By Brigid Horne-Nestor, MBC™

When I started my wedding planning business over 15 years ago, I had no idea what I should charge. Not yet a member of the Association of Bridal Consultants (ABC), I didn’t even know other wedding planners to ask. Knowing what others are charging can be a valuable tool, but I feel passionately that planners should be setting fees based on their own unique talents, skills, and expertise—without question or apology. In other words, stop pricing services like a “commodity.”

Wedding planning services are not apples-to-apples
Commodities are products or services that are the same regardless of who is offering it. It’s an “apples-to-apples” comparison. Commodity pricing doesn’t leave much room for differentiation, which encourages customers to seek the lowest price. However, if your services are unique or your skill set and experience are different and better than your competitors, you can and should charge more. After all, you’d pay more for singing lessons from Adele than someone you’ve never heard of, wouldn’t you? Brides, too, will pay you what you’re worth—if you ask for it.

Why is pricing so hard to get right?
Wedding professionals love planning weddings, but don’t always charge enough to adequately compensate themselves for:
•    working weekends away from loved ones.
•    dealing with demanding and high-maintenance clients.
•    business expenses.
•    the time you spend on work aside from clients.
•    embracing the inherent stress of being self-employed.
Are you charging enough? For most of us, the honest answer is, “Sometimes yes and sometimes no.” At times, we feel we’re paid more than enough, and at other times, we probably should have charged double. Why is it so hard to get it right? Because we don’t sell widgets. We sell our services and ourselves—and that makes us vulnerable. We’re scared of being criticized. We’re afraid of losing business. Secretly, we feel inadequate and wonder, “Who am I to charge those kinds of prices?” Indeed, many of us have been raised to believe that even talking about money is not “nice.”

The domino effect of pricing right
By nature, wedding planners are “givers.” We love to be of service, and we enjoy pleasing clients. But consistently undercharging and over-delivering does not, in the long run, make you nice. It makes you resentful. It’s time we realized that charging appropriate fees does not make us selfish. In fact, it’s beneficial to our family, the industry, the economy, and us. When you charge enough for the work you do, you do a better job. You don’t resent the demands of your client. You go above and beyond. Delivering this level of service allows you to make enough money to support the needs of your family. Delivering this level of service raises standards and challenges others in the industry to do the same. Delivering this level of service generates more business, and more business is good for job creation and a stronger economy. So raise your prices!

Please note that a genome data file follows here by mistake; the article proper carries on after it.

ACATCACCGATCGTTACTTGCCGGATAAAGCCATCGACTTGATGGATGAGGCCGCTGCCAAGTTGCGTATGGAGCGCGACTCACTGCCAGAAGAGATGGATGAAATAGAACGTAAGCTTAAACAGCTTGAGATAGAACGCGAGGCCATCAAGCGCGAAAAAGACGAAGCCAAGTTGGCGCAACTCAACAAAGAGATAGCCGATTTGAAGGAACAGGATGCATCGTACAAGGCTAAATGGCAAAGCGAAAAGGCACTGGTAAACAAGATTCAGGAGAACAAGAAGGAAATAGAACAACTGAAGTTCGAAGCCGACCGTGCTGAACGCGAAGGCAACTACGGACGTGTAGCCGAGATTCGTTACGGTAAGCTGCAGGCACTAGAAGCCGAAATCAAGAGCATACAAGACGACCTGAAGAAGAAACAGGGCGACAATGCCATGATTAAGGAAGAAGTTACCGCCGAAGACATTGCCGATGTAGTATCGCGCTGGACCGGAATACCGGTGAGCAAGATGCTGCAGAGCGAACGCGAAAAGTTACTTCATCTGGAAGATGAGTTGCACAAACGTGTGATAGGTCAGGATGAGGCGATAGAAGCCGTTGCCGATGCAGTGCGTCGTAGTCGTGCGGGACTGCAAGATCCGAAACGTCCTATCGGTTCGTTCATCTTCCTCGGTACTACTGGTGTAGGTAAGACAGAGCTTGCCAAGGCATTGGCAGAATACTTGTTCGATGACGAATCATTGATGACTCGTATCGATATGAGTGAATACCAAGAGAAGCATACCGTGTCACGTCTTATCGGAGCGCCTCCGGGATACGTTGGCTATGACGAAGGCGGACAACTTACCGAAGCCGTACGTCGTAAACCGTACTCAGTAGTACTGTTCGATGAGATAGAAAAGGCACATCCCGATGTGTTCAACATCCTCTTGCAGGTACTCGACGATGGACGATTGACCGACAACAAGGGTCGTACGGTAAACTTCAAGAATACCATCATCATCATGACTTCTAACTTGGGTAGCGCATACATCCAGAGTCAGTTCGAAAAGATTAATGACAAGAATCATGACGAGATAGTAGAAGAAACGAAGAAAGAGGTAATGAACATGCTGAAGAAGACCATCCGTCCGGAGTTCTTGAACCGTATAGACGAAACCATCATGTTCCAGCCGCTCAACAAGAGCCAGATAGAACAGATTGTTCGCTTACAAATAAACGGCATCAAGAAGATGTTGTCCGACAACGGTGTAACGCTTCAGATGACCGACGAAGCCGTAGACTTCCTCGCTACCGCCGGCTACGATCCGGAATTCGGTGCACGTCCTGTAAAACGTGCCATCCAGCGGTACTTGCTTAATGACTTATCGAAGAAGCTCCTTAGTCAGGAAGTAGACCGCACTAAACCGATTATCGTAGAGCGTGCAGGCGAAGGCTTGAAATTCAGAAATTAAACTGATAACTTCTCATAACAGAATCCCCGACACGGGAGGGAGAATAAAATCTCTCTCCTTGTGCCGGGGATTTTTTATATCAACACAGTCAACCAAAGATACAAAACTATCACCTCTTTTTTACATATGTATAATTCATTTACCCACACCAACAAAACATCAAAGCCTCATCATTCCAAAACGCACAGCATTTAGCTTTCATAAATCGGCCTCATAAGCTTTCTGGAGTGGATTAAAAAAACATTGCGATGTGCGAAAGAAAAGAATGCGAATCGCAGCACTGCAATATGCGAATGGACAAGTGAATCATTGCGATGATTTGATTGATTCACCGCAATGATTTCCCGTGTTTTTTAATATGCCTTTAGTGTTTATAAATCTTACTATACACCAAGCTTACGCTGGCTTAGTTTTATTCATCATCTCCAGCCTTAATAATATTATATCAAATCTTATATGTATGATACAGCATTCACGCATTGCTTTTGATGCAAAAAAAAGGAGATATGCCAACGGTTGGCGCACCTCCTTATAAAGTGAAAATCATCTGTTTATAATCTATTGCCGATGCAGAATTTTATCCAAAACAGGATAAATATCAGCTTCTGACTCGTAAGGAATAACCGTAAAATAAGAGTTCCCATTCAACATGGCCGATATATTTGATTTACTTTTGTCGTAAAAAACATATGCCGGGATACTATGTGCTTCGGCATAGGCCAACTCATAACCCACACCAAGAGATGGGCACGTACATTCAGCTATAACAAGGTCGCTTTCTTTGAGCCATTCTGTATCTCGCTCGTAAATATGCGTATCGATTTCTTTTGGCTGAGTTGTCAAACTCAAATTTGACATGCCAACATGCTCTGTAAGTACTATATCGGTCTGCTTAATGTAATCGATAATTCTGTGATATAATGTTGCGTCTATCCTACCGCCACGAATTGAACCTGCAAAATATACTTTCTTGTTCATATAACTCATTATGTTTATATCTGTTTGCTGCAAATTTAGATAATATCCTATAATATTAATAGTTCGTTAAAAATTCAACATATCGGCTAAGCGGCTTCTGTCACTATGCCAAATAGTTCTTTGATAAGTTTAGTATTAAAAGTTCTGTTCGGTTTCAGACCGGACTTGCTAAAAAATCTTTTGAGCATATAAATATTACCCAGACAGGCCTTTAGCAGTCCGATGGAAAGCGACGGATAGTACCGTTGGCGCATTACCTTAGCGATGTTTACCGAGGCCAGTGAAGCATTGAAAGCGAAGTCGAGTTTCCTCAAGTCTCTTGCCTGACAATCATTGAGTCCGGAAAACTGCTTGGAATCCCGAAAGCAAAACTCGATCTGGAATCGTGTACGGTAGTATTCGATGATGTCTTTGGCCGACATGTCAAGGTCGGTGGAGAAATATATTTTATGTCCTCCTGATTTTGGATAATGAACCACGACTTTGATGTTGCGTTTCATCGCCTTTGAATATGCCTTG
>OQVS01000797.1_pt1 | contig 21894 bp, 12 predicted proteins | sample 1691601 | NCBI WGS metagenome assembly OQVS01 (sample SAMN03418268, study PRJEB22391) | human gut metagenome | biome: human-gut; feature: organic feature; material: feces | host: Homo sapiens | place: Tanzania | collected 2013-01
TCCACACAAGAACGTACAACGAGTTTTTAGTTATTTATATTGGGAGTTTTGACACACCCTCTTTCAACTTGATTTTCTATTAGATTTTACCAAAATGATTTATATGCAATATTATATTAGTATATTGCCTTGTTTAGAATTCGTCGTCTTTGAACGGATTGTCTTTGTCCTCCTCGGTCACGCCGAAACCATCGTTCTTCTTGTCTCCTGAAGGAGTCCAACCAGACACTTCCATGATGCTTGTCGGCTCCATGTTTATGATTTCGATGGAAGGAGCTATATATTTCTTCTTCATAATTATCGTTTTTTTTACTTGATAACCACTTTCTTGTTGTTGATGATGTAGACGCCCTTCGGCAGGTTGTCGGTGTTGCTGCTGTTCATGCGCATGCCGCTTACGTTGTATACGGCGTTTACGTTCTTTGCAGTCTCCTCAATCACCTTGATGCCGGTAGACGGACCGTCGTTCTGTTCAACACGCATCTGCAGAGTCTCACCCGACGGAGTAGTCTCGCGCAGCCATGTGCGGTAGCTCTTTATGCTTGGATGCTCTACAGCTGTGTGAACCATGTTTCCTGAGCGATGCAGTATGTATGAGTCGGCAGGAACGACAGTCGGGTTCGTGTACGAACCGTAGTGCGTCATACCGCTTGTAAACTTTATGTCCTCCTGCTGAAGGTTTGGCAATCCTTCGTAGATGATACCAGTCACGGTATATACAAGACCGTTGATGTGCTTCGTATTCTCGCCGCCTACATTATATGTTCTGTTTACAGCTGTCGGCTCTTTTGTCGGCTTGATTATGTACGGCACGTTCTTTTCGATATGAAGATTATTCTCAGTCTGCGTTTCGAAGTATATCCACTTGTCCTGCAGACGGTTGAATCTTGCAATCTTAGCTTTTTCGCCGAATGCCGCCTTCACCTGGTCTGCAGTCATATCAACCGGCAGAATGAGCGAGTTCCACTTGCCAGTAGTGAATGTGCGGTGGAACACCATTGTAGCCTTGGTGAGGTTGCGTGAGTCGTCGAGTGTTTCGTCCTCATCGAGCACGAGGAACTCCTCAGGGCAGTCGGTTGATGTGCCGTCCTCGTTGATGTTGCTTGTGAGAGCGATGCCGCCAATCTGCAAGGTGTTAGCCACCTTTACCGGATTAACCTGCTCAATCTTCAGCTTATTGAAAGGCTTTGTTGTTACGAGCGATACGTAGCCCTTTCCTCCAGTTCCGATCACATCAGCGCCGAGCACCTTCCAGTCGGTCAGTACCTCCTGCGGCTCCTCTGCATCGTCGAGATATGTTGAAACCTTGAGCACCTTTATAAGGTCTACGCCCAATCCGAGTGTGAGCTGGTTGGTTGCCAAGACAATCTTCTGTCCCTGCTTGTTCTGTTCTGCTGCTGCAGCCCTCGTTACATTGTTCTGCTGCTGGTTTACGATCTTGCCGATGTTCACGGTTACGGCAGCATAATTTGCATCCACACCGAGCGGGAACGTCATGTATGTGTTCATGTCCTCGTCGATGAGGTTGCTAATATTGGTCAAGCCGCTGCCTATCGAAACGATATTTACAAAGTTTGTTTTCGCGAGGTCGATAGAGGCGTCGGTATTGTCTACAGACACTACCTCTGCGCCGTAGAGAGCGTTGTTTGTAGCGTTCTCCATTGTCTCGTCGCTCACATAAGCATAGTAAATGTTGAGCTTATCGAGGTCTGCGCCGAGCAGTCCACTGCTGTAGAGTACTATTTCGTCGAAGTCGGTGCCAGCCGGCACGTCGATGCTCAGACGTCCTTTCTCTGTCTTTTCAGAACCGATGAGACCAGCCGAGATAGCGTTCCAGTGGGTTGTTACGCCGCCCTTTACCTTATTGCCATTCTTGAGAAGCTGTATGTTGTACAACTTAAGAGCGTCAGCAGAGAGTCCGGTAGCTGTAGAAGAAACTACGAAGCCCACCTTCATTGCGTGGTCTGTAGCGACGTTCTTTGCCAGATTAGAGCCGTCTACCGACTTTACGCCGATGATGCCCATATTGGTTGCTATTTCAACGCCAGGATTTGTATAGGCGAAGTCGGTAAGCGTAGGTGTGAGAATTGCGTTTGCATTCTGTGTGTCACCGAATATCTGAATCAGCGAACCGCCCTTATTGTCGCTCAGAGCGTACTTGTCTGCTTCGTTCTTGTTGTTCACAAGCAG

How do you raise prices in a volatile economy?
Let’s start by acknowledging that most potential clients do not make rational purchasing decisions. To raise your prices, you need to stop using the economy, or anything else, as an excuse. Every one of us has seen a bride with a budget suddenly find a way to pay for something she “can’t afford” but “has to have.” Next, understand that most brides suffer from cognitive illusion—if something is difficult to decide, many will choose what’s already been decided for them. And, most brides do not choose services based on the lowest price. They make choices that guarantee the least negative outcomes. What’s more, many potential clients believe, “You get what you pay for.” All of us, at some point in our careers, have lost a wedding to someone who charged more than we were charging because a bride equated low pricing with lack of experience.

Charge without question or apology
So, when you’re ready to price yourself appropriately, do a little research. Ask what other planners throughout the country and the world are charging for services, but don’t waste their time by “secret shopping” them, and don’t base your pricing structures on that information. There are some planners living in rural towns with populations under 2,500 who are making more than planners living in large, metropolitan areas. True, we should have an idea of what others are charging, but we need to know that the right price for our services resides within us. Let’s work smarter in determining the value of our talents, skills, expertise, and business expenses, and charge the clients accordingly—without question or apology. Pricing smart allows us to work less, charge more, and be more profitable in the future. For specific tips and advice on how to find your right price, please visit

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